Jean-Louis Chave Hermitage 2005
Syrah/Shiraz from Hermitage, Rhone, France
A portion of the red Hermitage is vinified in open-topped wooden casks and punched down manually twice a day. The other portion is vinified in stainless steel tanks also with manual punch down twice daily.
At the end of 18 months of élevage, the wine is blended to unite the qualities of each parcel, and in order to express the essence of Hermitage. The final blend of each wine is a combination of seven different terroirs. After the final blend is completed, the wines are bottled without filtration.
Wine Spectator - "Really packed, but amazingly supple and velvety in texture, with layer upon layer of black mission fig, crushed plum, freshly brewed espresso, worn saddle leather and iron notes all driving through the long, long finish. The structure is well-integrated already, but this has a long life ahead of it. Best from 2009 through 2030. 1,800 cases made."
The Wine Advocate - "Made in a totally different style, the masculine, backward 2005 Hermitage exhibits an inky/dark ruby/purple color along with aromas of graphite, creme de cassis, licorice, roasted herbs, and scorched earth. The minerality and tannins dominate this gamy, thick, rich 2005, which, given its tannic structure, is closest in style to a vintage such as 1995 or 1998. Give it 7-10 more years of cellaring, and drink it over the following three decades. "
Jean-Louis Chave Winery
Some experts feel that the greatest maker of Hermitage is the firm of Jean-Louis Chave. The Chave family has been growing grapes at Hermitage since 1481. They have a reputation for making good wine in poor years, and excellent wine in good ones. They use low yeilding vines (average age 60 years) and a late harvest to produce the ripest fruit, and there is virtually no intervention in the winemaking and bottling with no filtration.
There are a dozen or so named vineyards in Hermitage, and Chave owns vines in most of them. They vinify each separately, which allows them to blend for greater complexity before bottling. View all Jean-Louis Chave Wines
About HermitageView a map of Hermitage wineries (EHR-me-tahj) and Crozés-Hermitage (krohz EHR-me-tahj)
Notable FactsSyrah is the only varietal permitted in the red wines, while whites are typically blends of both Marsanne and Roussanne. All three varieties grow on the Hermitage hill. The red wines of Hermitage are powerful, age-worthy wines, often commanding prices similar to those of top Bordeaux. They are big in fruit and tight in tannins, but with a few years of age (from three years to three decades) they are beautifully complex, perfumed and sensuous. Their whites are somewhat mineral-driven, and depending on the blend, may have an almost oily texture (in a good way!).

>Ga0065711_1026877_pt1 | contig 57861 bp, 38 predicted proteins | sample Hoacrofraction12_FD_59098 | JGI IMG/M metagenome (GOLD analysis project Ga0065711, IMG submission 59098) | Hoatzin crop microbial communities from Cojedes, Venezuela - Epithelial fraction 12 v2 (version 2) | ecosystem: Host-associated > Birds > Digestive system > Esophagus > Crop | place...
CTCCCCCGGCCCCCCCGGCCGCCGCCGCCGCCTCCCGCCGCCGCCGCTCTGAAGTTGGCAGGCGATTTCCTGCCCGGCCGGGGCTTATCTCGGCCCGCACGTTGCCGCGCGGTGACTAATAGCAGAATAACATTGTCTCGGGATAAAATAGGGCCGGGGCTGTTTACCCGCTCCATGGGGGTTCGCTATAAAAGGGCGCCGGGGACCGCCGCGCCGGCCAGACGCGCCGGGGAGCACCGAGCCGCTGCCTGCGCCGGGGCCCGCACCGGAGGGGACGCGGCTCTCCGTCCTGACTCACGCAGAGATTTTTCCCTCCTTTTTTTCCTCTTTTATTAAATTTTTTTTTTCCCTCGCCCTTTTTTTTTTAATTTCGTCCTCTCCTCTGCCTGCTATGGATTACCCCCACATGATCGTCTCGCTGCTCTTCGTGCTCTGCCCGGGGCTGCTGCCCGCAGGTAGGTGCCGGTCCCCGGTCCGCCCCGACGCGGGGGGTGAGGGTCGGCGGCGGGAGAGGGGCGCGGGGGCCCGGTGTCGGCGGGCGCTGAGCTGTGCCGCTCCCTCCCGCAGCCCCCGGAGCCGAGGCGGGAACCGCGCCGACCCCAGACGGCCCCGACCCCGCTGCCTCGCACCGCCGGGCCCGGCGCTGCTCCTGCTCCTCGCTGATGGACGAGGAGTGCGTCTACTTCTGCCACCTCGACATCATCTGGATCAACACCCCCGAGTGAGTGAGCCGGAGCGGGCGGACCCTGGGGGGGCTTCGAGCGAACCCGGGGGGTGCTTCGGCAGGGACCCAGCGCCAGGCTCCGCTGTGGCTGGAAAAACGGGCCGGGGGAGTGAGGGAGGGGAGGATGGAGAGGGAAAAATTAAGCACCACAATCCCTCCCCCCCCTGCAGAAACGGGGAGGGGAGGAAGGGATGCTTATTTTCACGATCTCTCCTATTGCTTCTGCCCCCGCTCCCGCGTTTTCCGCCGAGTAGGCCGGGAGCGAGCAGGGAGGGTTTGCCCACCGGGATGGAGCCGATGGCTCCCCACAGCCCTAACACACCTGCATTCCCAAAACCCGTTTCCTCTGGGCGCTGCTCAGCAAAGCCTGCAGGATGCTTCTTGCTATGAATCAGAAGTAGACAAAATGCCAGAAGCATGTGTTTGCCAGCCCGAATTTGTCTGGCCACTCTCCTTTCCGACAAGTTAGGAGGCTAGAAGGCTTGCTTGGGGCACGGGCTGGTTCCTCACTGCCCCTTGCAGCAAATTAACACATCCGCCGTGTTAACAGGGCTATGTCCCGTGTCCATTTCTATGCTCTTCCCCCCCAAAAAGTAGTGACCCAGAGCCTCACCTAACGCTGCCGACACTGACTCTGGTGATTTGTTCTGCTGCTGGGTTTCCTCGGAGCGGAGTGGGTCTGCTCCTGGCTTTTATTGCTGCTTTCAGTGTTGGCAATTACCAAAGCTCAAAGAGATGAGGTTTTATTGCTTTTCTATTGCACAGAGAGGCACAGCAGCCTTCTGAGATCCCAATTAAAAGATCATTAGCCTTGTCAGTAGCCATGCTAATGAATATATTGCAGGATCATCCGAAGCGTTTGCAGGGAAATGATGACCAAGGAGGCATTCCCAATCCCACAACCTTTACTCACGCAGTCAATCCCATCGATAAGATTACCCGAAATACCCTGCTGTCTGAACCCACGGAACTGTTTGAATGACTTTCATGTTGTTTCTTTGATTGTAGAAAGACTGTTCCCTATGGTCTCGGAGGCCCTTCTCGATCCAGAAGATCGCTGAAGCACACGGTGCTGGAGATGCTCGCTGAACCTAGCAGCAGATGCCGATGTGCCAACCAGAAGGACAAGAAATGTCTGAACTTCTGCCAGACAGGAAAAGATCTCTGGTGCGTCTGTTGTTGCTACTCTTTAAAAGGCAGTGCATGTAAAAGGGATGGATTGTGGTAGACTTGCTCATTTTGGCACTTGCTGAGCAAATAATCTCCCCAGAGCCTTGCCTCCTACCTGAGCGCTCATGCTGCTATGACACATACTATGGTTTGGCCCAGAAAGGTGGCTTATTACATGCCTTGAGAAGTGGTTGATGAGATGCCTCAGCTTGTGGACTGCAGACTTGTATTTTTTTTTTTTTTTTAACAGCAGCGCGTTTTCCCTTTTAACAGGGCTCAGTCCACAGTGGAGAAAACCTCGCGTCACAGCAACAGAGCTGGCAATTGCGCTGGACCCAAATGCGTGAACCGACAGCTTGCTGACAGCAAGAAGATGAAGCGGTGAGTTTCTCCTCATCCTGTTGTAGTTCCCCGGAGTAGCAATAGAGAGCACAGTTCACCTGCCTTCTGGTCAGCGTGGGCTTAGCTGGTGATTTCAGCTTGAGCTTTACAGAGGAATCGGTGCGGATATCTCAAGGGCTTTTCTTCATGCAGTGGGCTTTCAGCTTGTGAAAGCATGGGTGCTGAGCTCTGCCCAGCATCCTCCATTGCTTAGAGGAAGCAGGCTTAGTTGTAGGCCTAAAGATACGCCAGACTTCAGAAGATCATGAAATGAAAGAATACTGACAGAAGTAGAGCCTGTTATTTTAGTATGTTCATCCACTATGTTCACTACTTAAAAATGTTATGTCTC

Like the island of Manhattan, once all the land of Hermitage is gone, the land is gone – hard to create sprawl from an already established hill. So winemakers planted in the vineyards surrounding Hermitage, in the much larger and flatter appellation of Crozés-Hermitage. The area produces wines of the same make-up of Hermitage – reds from Syrah, whites from Marsanne and Roussanne. Red wines are allowed up to 15% of the white varieties. Some of the reds are full of fruit flavor and ready to drink now, while others are trying to follow Hermitage, by making wines with lots of power and longevity. The whites are few, but enjoyable with good fruit and the same texture of those from Hermitage.
About France - Other regionsWhen it comes to wine, France is a classic. Classic blends, grapes and styles began in the country and they still remain. Think about it - people ask for a Burgundian style Pinot Noir, they refer to wines as Bordeaux or Rhone blends - Champagne even had to pass a law to stop international wineries from putting their region on the label of all sparkling wine.
The top regions of France are: Bordeaux, Burgundy, Champagne, Languedoc-Roussillon, Loire, Rhone. And these regions are so diverse! It makes sense that wine regions throughout the world try to emulate their style. Pinot Noir, Chardonnay, Cabernet Sauvignon and Syrah are no longer French varieties, but international varieties. They may not be the leader of cutting edge technology or value-priced wines, but there is no doubt that they are still producing wines of great quality and diversity.
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Wine Style Guide
Light & Crisp
- Light to medium bodied wines that are high in acid and light to medium fruit. Typically no oak.
Fruity & Smooth
- Light to medium bodied wines with lots of juicy fruit, typically medium acid and medium oak.
Rich & Creamy
- Full bodied wines that have typically undergone malo-lactic fermentation and/or spent time in oak.